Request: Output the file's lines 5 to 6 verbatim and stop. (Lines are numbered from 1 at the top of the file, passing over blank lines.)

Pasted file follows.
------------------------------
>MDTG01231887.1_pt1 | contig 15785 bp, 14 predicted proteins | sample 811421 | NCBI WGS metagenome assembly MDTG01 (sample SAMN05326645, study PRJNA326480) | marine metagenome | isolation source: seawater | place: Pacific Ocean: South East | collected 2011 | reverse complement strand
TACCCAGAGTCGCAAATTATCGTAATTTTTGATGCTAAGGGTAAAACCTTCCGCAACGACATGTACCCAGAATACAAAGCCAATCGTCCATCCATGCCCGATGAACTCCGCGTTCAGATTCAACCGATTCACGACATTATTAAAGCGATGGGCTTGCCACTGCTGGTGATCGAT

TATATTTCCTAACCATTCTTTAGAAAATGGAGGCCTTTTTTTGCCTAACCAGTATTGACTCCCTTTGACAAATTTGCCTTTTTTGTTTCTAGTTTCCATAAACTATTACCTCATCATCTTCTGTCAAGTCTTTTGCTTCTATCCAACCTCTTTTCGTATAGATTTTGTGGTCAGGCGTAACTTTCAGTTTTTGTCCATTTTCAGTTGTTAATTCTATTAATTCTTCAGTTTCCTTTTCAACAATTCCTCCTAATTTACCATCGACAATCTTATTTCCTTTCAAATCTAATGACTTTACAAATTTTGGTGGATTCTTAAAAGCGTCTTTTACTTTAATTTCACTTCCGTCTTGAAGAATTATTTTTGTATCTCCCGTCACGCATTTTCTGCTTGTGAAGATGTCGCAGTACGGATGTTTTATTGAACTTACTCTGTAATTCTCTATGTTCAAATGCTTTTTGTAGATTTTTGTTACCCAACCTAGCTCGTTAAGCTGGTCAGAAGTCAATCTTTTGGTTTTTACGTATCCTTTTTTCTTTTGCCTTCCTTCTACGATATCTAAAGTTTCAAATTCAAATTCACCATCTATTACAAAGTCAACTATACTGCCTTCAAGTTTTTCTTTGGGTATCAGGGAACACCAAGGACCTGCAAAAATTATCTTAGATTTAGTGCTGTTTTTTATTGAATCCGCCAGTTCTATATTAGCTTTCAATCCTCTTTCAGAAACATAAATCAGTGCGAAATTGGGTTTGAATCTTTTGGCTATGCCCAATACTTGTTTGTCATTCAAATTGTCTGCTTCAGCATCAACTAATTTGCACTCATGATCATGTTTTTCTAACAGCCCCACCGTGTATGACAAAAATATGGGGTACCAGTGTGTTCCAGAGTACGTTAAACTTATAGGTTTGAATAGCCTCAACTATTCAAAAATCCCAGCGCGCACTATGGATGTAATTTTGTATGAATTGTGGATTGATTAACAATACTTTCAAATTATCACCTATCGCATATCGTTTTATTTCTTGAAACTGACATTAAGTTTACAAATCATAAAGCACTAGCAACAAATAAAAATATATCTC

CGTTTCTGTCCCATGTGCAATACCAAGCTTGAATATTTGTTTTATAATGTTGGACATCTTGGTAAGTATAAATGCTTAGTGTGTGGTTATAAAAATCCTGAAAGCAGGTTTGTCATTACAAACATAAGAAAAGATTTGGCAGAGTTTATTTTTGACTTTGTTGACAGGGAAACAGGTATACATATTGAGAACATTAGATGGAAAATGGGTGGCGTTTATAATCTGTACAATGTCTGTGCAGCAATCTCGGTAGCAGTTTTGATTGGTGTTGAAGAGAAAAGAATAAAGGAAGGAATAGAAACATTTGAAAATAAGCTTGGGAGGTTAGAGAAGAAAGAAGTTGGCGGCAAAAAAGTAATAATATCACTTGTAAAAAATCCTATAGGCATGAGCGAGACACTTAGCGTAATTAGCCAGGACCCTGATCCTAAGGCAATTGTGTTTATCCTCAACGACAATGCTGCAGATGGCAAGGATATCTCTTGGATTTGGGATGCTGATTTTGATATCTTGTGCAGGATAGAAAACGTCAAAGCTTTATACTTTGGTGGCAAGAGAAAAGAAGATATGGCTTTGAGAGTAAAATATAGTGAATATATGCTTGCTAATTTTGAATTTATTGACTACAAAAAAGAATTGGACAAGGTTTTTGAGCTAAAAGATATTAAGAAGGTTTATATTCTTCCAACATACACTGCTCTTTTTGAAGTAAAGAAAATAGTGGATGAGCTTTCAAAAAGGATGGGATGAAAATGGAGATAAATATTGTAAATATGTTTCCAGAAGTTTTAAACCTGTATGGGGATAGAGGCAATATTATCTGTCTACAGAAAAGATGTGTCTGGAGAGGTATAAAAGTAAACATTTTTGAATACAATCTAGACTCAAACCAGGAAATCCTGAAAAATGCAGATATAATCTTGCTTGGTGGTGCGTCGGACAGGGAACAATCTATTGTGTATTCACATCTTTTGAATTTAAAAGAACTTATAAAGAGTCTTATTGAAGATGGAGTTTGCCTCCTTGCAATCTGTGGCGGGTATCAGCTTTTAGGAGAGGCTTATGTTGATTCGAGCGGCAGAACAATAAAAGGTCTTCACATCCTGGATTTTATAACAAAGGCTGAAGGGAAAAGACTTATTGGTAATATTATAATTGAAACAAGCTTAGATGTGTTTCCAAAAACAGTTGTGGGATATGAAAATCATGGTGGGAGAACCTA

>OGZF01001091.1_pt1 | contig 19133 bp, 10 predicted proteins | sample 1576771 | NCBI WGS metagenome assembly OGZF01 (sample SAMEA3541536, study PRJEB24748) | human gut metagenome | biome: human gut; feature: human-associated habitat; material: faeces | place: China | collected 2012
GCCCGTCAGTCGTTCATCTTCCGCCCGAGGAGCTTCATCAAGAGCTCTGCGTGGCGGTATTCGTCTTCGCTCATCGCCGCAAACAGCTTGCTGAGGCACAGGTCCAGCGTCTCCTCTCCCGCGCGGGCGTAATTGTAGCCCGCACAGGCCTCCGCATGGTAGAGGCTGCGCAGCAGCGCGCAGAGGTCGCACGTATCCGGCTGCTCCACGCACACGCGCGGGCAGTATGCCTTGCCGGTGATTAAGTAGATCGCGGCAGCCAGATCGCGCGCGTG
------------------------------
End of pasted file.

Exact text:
>OGZF01001091.1_pt1 | contig 19133 bp, 10 predicted proteins | sample 1576771 | NCBI WGS metagenome assembly OGZF01 (sample SAMEA3541536, study PRJEB24748) | human gut metagenome | biome: human gut; feature: human-associated habitat; material: faeces | place: China | collected 2012
GCCCGTCAGTCGTTCATCTTCCGCCCGAGGAGCTTCATCAAGAGCTCTGCGTGGCGGTATTCGTCTTCGCTCATCGCCGCAAACAGCTTGCTGAGGCACAGGTCCAGCGTCTCCTCTCCCGCGCGGGCGTAATTGTAGCCCGCACAGGCCTCCGCATGGTAGAGGCTGCGCAGCAGCGCGCAGAGGTCGCACGTATCCGGCTGCTCCACGCACACGCGCGGGCAGTATGCCTTGCCGGTGATTAAGTAGATCGCGGCAGCCAGATCGCGCGCGTG